The first step in using the catalog from your own code is to reference the catalog library. This code is in the Microsoft.PlatformBuilder.Catalog assembly, which (assuming you've installed Platform Builder 6 into C:\Program Files) can be found in C:\Program Files\Microsoft Platform Builder\6.00\cepb\idevs\Microsoft.PlatformBuilder.Catalog.dll. In Visual Studio, add a reference to this file. For convenience, you can add a "using" declaration to the top of your code to import the Catalog's namespace:
Next, to load a catalog, you use the CatalogManager class. The CatalogManager is a collection of catalog files. It handles searching through a winceroot for catalog files to load, loading all of the catalog files into memory, and maintaining the organization of the data in the catalog. It "flattens" the contents of the files, merging the data from all of the catalog files into a single collection of catalog elements. It also groups the data by type (so I can get a list of BSPs without going through all elements in the whole catalog), and generates indexes (so I can quickly look up a BSP by name).
When creating a CatalogManager, you can either create your own (writable) copy or you can load a read-only cached copy that might be shared by other components in the same process. To create a writable copy, just use the CatalogManager's constructor:
CatalogManager catalog = new CatalogManager();
Next, we want to know if the catalog manager had any trouble while loading the catalog. For normal operation, developers generally don't want a defective catalog file to prevent PB from working correctly, so the catalog manager will silently catch catalog load errors. However, when working on catalog files, it is helpful to know what PB really thinks about your catalog. The catalog manager keeps track of warnings and errors generated during catalog load. You can access the errors via the catalog manager's Messages property, which is a read-only collection of CatalogMessage objects.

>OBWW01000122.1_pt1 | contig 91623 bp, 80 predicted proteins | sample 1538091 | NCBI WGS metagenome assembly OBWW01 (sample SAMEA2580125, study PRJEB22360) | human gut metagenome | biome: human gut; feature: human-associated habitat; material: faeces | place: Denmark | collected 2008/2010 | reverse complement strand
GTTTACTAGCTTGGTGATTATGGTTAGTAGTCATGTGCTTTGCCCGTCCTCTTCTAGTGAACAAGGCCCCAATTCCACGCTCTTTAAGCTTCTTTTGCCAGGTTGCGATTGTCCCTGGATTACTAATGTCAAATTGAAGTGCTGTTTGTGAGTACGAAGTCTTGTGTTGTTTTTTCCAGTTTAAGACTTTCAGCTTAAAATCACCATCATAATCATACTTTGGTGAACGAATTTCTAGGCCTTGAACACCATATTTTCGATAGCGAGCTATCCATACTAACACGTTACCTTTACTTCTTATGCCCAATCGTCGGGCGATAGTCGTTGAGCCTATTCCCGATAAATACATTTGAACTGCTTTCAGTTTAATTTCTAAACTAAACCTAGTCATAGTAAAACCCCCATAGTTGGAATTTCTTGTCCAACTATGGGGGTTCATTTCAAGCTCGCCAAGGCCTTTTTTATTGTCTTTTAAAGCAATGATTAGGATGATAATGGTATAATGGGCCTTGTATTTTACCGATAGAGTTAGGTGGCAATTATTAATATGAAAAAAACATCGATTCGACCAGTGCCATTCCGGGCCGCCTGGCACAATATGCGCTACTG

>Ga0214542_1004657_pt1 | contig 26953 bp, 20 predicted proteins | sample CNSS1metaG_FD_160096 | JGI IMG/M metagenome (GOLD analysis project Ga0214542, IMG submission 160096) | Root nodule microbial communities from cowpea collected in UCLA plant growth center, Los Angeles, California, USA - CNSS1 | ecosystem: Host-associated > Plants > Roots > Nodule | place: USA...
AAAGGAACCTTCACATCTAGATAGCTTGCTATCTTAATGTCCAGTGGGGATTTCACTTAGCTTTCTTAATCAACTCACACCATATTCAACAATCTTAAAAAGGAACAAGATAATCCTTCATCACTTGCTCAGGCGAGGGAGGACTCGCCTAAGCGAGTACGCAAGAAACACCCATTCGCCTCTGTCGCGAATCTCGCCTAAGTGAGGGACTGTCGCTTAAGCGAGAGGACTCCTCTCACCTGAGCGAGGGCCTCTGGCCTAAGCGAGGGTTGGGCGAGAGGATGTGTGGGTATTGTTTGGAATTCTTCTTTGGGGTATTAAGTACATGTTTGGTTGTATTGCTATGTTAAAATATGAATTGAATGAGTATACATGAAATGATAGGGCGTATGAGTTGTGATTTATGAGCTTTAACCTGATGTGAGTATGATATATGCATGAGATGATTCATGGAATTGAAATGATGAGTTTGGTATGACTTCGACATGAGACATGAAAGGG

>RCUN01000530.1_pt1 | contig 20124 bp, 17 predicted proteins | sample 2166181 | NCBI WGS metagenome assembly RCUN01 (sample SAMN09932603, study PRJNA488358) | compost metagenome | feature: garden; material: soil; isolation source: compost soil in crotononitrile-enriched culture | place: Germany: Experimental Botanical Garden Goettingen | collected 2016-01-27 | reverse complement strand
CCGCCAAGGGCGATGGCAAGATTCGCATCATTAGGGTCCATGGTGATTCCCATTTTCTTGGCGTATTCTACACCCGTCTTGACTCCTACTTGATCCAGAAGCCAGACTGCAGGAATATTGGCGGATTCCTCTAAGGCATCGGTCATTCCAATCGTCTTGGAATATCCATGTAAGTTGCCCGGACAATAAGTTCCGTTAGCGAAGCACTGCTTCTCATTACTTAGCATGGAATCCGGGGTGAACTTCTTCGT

The catalog manager also provides a utility method to format the error or warning messages. It will then write the messages to any TextWriter (i.e. a StreamWriter or StringWriter). For example, to print all error or warning messages to stdout, you could do this:
Finally, we want to access some of the data in the catalog. Let's print out a list of all of the catalog files that were successfully loaded:
Similar collections exist for the BSPs, CPUs, and "Items" in the catalog.
Here is a simple command-line program that pulls this all together. You can build this via a Visual Studio C# command-line app project, or you can compile this at the command line with the csc.exe C# compiler. The only trick is to add a reference to the Microsoft.PlatformBuilder.Catalog.dll assembly (from C:\Program Files\Microsoft Platform Builder\6.00\cepb\idevs).